Hershey, PA--The giant candy maker Hershey's today returned the hard chocolate candy Tastetations to selected supermarkets and convenience stores, leading to mass stampedes, crushed toes, and slapped faces as dieting women battled grocery clerks still bitter from the 2004 riots that ensued when Tastetations were taken off the market.
"I'll speak frankly," said a Hershey's product manager who refused to give his or her name or gender. "We got tired of receiving death threats and hate mail. Let's face it...these women on Weight Watcher's are insane. Points, points, points...it's their mantra. It's all they talk about. Why they can't just gorge themselves on regular chocolate and drop dead is beyond me. So we brought Tastetations back. But only in the chocolate flavor. We didn't feel that these consumers deserved all three flavors."
Women buying Tastetations today did not seem to care that the candy now comes in a small pack, similar to LifeSavers, rather than a large bag, nor that it is triple the price and each candy one-third the size of the old Tastetations.
"It's still Tastetations," explained one woman, as she cradled several dozen packages in her arms while her child screamed unsuccessfully for her attention.
"I'll pay whatever it takes and do whatever is necessary to get it." Then, after gazing at a particularly unattractive store manager with stringy hair and virulent halitosis, she added, "Well, maybe not do anything...but I'd certainly pay any price that Hershey sets for this product."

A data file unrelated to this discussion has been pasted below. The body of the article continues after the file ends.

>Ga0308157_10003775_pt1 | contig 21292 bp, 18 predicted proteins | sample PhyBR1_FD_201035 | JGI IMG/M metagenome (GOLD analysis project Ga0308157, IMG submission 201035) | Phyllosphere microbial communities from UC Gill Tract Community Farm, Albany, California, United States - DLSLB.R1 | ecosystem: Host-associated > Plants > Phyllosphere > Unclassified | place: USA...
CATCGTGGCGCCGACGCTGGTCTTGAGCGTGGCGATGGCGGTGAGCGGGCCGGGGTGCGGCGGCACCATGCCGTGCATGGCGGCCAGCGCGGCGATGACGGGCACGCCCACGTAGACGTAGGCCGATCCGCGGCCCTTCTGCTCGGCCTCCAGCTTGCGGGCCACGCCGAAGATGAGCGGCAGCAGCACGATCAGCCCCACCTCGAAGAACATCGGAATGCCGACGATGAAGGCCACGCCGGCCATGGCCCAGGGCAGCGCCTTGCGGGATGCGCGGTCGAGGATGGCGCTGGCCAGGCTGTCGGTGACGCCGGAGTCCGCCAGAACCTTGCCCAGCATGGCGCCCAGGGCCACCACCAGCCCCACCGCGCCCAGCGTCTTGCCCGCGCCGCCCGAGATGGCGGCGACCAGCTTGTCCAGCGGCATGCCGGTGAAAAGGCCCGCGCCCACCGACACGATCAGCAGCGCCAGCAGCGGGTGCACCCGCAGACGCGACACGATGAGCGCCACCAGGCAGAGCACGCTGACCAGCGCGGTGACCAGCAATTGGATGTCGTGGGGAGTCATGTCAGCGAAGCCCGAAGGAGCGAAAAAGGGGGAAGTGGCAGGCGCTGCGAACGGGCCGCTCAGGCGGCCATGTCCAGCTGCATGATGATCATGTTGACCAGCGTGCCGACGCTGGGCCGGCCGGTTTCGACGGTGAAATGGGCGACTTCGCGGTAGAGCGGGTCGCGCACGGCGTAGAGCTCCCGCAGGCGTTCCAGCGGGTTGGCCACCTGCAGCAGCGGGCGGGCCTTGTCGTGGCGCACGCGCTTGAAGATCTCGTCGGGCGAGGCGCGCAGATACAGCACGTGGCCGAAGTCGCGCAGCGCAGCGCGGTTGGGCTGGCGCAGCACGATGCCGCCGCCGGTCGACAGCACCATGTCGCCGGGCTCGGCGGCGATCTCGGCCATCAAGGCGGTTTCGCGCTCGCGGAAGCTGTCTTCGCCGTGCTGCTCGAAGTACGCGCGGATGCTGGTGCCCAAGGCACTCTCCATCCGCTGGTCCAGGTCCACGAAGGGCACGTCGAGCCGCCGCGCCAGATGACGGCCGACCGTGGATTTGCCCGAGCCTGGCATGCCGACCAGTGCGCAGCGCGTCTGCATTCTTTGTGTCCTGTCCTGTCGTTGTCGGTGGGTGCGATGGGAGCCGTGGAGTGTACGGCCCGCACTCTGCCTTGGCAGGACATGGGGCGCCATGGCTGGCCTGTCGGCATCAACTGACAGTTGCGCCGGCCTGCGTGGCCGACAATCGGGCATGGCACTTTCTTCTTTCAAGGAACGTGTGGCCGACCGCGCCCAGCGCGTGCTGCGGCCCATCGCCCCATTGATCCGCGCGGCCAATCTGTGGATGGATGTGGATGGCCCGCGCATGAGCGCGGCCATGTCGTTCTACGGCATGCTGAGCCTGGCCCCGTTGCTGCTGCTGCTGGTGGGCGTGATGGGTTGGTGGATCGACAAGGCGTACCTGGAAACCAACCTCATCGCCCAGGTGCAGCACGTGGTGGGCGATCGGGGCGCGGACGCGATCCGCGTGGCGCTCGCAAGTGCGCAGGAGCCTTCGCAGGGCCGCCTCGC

Hershey's would not say if it had been influenced by calls from irate consumers or by an earlier article on www.thespoof.com, but it conceded that its decision to pull the candy was poor marketing.
"Merck had laid off some product managers in 2004, in preparation for the VIOXX debacle, and we hired them, but they didn't know XEDR$%^&*(#$%@ about working with candy," said the vice president for business development. "They were the ones who suggested we pull the candy. Once we fired them, we realized that there hadn't even been a valid financial reason for stopping production."
Supermarket employees, though, were nervous and resentful about the product's re-introduction. "I remember being slugged over the head last year by some raving lunatic woman when she heard that Tastetations were gone," said one produce clerk who still wears an Ace bandage on his arm. "I tried to explain I customarily dealt with fruits and vegetables and didn't give a @#$#%$^%^&* about the candy aisle, but she slugged me anyway."